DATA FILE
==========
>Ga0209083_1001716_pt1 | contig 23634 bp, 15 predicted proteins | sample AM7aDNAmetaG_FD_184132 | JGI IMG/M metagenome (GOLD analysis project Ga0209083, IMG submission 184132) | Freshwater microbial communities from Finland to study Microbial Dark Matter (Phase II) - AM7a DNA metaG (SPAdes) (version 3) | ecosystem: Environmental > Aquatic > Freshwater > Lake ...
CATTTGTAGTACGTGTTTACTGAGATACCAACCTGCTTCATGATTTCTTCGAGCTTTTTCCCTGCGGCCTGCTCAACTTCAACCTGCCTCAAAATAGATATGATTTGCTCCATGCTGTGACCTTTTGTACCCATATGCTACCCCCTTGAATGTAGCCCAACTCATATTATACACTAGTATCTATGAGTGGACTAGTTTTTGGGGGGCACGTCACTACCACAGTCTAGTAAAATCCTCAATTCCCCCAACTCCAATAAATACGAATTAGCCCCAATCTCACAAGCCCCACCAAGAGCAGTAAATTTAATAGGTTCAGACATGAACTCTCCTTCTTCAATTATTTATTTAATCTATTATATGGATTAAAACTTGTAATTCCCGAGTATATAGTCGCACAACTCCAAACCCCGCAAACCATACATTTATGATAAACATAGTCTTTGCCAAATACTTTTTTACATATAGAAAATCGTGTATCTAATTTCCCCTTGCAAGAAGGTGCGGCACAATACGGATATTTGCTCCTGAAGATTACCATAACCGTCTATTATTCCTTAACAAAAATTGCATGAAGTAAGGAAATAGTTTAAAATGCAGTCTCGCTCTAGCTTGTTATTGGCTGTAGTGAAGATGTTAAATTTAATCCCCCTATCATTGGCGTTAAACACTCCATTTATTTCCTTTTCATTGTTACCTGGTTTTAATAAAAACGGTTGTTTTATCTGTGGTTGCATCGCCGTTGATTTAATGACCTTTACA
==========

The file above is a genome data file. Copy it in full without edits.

>Ga0209083_1001716_pt1 | contig 23634 bp, 15 predicted proteins | sample AM7aDNAmetaG_FD_184132 | JGI IMG/M metagenome (GOLD analysis project Ga0209083, IMG submission 184132) | Freshwater microbial communities from Finland to study Microbial Dark Matter (Phase II) - AM7a DNA metaG (SPAdes) (version 3) | ecosystem: Environmental > Aquatic > Freshwater > Lake ...
CATTTGTAGTACGTGTTTACTGAGATACCAACCTGCTTCATGATTTCTTCGAGCTTTTTCCCTGCGGCCTGCTCAACTTCAACCTGCCTCAAAATAGATATGATTTGCTCCATGCTGTGACCTTTTGTACCCATATGCTACCCCCTTGAATGTAGCCCAACTCATATTATACACTAGTATCTATGAGTGGACTAGTTTTTGGGGGGCACGTCACTACCACAGTCTAGTAAAATCCTCAATTCCCCCAACTCCAATAAATACGAATTAGCCCCAATCTCACAAGCCCCACCAAGAGCAGTAAATTTAATAGGTTCAGACATGAACTCTCCTTCTTCAATTATTTATTTAATCTATTATATGGATTAAAACTTGTAATTCCCGAGTATATAGTCGCACAACTCCAAACCCCGCAAACCATACATTTATGATAAACATAGTCTTTGCCAAATACTTTTTTACATATAGAAAATCGTGTATCTAATTTCCCCTTGCAAGAAGGTGCGGCACAATACGGATATTTGCTCCTGAAGATTACCATAACCGTCTATTATTCCTTAACAAAAATTGCATGAAGTAAGGAAATAGTTTAAAATGCAGTCTCGCTCTAGCTTGTTATTGGCTGTAGTGAAGATGTTAAATTTAATCCCCCTATCATTGGCGTTAAACACTCCATTTATTTCCTTTTCATTGTTACCTGGTTTTAATAAAAACGGTTGTTTTATCTGTGGTTGCATCGCCGTTGATTTAATGACCTTTACA